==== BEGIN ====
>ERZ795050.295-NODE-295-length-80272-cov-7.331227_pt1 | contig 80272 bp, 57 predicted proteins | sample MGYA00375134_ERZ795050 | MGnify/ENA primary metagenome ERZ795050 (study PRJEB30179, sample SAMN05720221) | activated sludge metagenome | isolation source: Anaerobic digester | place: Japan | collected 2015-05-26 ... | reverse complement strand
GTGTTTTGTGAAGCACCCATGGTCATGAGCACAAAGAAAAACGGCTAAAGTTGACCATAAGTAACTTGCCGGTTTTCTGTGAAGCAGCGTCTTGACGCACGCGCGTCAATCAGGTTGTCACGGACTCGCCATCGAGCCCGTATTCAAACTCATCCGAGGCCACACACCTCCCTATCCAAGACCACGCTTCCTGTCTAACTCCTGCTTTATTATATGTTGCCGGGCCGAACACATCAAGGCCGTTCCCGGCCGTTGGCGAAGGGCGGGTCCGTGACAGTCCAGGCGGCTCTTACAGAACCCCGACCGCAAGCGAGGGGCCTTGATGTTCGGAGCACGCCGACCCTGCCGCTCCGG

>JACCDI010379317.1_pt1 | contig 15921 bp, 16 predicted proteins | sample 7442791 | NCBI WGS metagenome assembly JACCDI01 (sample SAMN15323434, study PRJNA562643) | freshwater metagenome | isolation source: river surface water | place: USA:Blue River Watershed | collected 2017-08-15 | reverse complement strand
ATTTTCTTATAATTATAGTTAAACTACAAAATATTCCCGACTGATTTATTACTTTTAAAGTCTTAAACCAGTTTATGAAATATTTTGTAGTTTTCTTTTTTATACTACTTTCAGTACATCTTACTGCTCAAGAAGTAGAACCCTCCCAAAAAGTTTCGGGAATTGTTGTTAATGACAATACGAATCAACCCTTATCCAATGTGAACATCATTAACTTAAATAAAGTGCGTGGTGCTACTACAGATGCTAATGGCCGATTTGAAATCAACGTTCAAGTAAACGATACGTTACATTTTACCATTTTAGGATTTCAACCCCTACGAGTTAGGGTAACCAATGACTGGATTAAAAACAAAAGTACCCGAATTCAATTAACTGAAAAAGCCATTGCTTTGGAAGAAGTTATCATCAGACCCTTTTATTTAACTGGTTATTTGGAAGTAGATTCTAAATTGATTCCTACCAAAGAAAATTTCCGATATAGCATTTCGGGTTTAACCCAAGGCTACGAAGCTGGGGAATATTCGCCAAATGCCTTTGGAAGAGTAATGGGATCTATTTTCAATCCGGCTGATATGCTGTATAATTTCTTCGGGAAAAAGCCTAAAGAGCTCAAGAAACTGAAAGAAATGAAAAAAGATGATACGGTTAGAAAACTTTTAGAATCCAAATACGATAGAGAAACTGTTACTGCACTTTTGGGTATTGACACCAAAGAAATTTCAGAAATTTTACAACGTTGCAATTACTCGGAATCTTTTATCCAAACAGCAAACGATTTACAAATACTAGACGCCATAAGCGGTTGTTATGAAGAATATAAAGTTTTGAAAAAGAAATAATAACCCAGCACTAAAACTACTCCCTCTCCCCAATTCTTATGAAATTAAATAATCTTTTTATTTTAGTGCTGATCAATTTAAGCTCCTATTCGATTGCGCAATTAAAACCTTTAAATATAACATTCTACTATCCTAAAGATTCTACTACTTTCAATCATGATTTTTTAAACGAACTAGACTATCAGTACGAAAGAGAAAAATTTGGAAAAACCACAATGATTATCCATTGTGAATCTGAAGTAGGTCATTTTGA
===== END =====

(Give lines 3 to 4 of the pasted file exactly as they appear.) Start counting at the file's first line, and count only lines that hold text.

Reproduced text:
>JACCDI010379317.1_pt1 | contig 15921 bp, 16 predicted proteins | sample 7442791 | NCBI WGS metagenome assembly JACCDI01 (sample SAMN15323434, study PRJNA562643) | freshwater metagenome | isolation source: river surface water | place: USA:Blue River Watershed | collected 2017-08-15 | reverse complement strand
ATTTTCTTATAATTATAGTTAAACTACAAAATATTCCCGACTGATTTATTACTTTTAAAGTCTTAAACCAGTTTATGAAATATTTTGTAGTTTTCTTTTTTATACTACTTTCAGTACATCTTACTGCTCAAGAAGTAGAACCCTCCCAAAAAGTTTCGGGAATTGTTGTTAATGACAATACGAATCAACCCTTATCCAATGTGAACATCATTAACTTAAATAAAGTGCGTGGTGCTACTACAGATGCTAATGGCCGATTTGAAATCAACGTTCAAGTAAACGATACGTTACATTTTACCATTTTAGGATTTCAACCCCTACGAGTTAGGGTAACCAATGACTGGATTAAAAACAAAAGTACCCGAATTCAATTAACTGAAAAAGCCATTGCTTTGGAAGAAGTTATCATCAGACCCTTTTATTTAACTGGTTATTTGGAAGTAGATTCTAAATTGATTCCTACCAAAGAAAATTTCCGATATAGCATTTCGGGTTTAACCCAAGGCTACGAAGCTGGGGAATATTCGCCAAATGCCTTTGGAAGAGTAATGGGATCTATTTTCAATCCGGCTGATATGCTGTATAATTTCTTCGGGAAAAAGCCTAAAGAGCTCAAGAAACTGAAAGAAATGAAAAAAGATGATACGGTTAGAAAACTTTTAGAATCCAAATACGATAGAGAAACTGTTACTGCACTTTTGGGTATTGACACCAAAGAAATTTCAGAAATTTTACAACGTTGCAATTACTCGGAATCTTTTATCCAAACAGCAAACGATTTACAAATACTAGACGCCATAAGCGGTTGTTATGAAGAATATAAAGTTTTGAAAAAGAAATAATAACCCAGCACTAAAACTACTCCCTCTCCCCAATTCTTATGAAATTAAATAATCTTTTTATTTTAGTGCTGATCAATTTAAGCTCCTATTCGATTGCGCAATTAAAACCTTTAAATATAACATTCTACTATCCTAAAGATTCTACTACTTTCAATCATGATTTTTTAAACGAACTAGACTATCAGTACGAAAGAGAAAAATTTGGAAAAACCACAATGATTATCCATTGTGAATCTGAAGTAGGTCATTTTGA